Is today's HFT takedown the start of the overdue engineered takedown or will the tide finally turn against JPMorgan's continued control of the silver market? That's still unknowable, at least to me. I do know that any deliberate silver sell-off, even if successful, will be of lesser price magnitude than the ultimate long term resolution to the upside. There's more risk present than existed prior to the recent price rally, but the long term risk/reward profile of silver is still heavily tilted to the upside. A reminder of that was sent to me in an email from a reader today showing a breakdown in performance of various things from 9/11/2001 thru yesterday. http://www.zerohedge.com/sites/default/files/images/user5/imageroot/2012/09/september-11-2012.png Will silver do as well over the next decade as it did over the past? No one knows for sure, but the eventual certain end to JPMorgan's manipulation of the silver price is a big factor in expecting a repeat.
I might have an update tomorrow of some type regarding the new stock short report and SLV, as that report will only be available very late today. Here's the article on the investment implications of JPM's big silver short position which I wrote for clients of Investment Rarities. It occurred to me that I assume everyone knows the bullish implications of a very large short position, but that is presumptuous on my part.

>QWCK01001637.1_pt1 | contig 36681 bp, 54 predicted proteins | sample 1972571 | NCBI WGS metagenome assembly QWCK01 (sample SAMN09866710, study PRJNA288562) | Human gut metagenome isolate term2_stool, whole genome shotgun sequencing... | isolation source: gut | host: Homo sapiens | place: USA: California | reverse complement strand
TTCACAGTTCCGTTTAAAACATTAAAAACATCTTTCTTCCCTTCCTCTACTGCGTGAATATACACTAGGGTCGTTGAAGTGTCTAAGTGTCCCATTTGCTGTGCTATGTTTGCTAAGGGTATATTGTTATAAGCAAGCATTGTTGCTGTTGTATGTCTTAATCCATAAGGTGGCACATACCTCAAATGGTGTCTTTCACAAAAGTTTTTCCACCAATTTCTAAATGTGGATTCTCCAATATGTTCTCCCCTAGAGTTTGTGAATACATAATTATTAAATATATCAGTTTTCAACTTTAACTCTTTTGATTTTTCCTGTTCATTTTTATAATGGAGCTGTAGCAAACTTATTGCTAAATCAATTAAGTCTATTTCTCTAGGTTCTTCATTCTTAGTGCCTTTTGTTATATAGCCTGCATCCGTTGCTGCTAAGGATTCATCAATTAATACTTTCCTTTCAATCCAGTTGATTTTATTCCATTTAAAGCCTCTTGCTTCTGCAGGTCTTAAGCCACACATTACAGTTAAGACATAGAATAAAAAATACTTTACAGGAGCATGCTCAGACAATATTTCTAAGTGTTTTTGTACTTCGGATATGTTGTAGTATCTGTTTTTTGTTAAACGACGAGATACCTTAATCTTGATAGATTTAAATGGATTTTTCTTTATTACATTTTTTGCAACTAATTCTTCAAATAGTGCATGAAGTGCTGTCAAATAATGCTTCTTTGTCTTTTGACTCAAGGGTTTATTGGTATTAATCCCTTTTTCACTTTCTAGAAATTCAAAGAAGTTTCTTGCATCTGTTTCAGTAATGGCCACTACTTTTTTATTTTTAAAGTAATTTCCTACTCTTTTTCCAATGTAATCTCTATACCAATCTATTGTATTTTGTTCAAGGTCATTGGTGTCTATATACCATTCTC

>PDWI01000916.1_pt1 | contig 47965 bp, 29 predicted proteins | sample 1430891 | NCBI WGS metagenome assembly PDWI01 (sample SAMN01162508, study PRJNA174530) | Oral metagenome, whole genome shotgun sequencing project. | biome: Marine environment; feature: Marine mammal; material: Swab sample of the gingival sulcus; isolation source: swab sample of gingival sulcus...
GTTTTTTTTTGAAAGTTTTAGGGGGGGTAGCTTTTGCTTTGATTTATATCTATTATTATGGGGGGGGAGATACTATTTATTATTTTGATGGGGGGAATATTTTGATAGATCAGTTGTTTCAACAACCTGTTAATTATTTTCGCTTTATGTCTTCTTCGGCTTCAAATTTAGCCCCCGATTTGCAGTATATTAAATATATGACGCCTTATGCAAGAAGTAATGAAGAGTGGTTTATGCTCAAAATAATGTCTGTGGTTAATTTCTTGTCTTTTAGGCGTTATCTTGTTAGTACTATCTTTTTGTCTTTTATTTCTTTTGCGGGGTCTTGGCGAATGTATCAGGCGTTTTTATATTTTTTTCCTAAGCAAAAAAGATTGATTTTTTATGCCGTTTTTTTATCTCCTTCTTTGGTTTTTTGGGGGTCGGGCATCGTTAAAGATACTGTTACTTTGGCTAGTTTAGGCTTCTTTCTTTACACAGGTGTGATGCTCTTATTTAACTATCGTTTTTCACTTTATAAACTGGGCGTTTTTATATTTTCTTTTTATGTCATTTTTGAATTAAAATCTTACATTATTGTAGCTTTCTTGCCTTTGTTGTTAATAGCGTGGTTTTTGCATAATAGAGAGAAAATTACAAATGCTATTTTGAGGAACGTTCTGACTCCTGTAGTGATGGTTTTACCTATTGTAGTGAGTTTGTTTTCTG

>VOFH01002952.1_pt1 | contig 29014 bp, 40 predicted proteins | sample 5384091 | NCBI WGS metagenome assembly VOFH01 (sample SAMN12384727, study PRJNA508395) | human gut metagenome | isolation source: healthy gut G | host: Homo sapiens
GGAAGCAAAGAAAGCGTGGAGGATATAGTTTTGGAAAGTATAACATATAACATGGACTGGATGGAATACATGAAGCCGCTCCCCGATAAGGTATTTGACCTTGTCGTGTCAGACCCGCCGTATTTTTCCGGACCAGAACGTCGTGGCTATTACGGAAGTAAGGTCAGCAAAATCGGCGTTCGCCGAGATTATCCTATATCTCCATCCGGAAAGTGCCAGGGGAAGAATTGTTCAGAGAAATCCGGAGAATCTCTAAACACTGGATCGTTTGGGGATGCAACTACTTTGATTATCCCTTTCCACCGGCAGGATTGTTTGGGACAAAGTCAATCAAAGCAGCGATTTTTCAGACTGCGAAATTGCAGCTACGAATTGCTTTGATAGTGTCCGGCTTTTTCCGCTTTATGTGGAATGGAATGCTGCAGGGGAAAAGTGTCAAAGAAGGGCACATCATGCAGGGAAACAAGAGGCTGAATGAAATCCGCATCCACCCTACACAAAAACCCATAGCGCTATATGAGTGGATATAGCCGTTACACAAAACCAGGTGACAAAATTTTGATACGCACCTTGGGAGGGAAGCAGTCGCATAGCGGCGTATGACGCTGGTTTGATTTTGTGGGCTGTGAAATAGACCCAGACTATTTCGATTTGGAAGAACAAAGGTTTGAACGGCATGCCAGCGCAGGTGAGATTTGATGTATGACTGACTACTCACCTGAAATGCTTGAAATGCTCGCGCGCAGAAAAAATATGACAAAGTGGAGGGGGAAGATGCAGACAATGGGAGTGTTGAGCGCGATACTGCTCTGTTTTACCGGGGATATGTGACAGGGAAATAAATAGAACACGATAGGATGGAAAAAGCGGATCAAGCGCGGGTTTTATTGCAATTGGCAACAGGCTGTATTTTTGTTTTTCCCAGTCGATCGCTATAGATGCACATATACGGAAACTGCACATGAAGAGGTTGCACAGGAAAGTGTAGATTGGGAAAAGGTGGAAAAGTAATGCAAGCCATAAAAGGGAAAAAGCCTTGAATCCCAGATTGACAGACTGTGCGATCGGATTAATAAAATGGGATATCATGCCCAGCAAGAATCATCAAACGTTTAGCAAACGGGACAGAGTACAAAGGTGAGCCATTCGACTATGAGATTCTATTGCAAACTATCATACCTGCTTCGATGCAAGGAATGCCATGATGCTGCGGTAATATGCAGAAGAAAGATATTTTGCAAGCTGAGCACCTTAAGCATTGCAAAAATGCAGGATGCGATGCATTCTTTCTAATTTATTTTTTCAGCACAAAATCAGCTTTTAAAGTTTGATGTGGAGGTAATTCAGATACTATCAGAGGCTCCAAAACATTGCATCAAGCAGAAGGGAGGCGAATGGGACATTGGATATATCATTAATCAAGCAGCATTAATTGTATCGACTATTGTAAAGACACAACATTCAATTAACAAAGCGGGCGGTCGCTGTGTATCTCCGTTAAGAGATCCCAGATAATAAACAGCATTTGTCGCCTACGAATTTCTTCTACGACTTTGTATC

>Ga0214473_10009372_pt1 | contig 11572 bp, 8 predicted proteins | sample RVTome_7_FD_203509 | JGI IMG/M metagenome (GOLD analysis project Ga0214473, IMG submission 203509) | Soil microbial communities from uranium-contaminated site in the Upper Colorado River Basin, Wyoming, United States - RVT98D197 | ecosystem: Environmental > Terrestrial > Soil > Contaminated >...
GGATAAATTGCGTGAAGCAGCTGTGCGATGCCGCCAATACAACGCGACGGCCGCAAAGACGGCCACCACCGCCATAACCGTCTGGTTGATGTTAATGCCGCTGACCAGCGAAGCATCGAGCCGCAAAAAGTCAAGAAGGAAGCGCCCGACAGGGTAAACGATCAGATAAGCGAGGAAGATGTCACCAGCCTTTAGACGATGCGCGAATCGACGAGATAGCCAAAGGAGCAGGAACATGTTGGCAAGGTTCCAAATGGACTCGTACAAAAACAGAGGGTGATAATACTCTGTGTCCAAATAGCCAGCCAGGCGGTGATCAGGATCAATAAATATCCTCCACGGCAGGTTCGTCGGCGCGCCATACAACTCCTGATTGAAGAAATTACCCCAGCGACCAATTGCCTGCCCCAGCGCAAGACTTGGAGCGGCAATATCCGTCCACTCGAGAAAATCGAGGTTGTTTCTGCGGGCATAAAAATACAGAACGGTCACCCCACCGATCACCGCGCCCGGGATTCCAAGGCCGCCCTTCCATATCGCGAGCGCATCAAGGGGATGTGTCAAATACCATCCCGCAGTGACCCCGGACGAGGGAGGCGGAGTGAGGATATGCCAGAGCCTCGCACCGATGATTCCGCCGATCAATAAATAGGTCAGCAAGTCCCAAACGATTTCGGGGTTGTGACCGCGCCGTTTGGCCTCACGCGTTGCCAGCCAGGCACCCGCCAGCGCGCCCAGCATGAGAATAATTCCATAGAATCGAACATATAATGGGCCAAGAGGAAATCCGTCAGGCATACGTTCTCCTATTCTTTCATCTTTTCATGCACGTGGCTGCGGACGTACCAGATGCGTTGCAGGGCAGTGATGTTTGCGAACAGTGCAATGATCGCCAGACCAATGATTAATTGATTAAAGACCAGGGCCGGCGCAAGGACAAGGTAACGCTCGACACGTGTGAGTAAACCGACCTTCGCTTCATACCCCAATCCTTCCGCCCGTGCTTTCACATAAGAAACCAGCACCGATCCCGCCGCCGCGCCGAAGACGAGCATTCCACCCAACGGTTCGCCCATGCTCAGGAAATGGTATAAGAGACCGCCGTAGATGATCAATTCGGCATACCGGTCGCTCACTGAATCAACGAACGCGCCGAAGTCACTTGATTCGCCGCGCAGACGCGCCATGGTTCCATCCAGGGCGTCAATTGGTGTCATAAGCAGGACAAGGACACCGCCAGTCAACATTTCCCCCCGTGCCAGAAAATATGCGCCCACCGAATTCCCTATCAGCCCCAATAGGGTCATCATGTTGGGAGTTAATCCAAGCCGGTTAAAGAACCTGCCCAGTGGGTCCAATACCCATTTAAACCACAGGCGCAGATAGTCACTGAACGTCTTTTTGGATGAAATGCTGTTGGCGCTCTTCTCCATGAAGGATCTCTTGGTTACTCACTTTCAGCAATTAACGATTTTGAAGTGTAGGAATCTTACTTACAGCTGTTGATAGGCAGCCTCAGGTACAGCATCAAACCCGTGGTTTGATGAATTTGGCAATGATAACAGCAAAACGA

Trapped Like A Rat?
Unique to silver is the fact that a single U.S. bank, JPMorgan, holds a massive concentrated short position on the COMEX. For more than 25 years, I have alleged an ongoing silver manipulation due to excessive short sales on the COMEX. However, it wasn't until four years ago that I was able to pinpoint that the big short seller in COMEX silver was JPMorgan. The revelation was contained in Commodity Futures Trading Commission (CFTC) correspondence to various U.S lawmakers explaining, that in 2008 JPMorgan took over a massive short position from the failed investment firm Bear Stearns.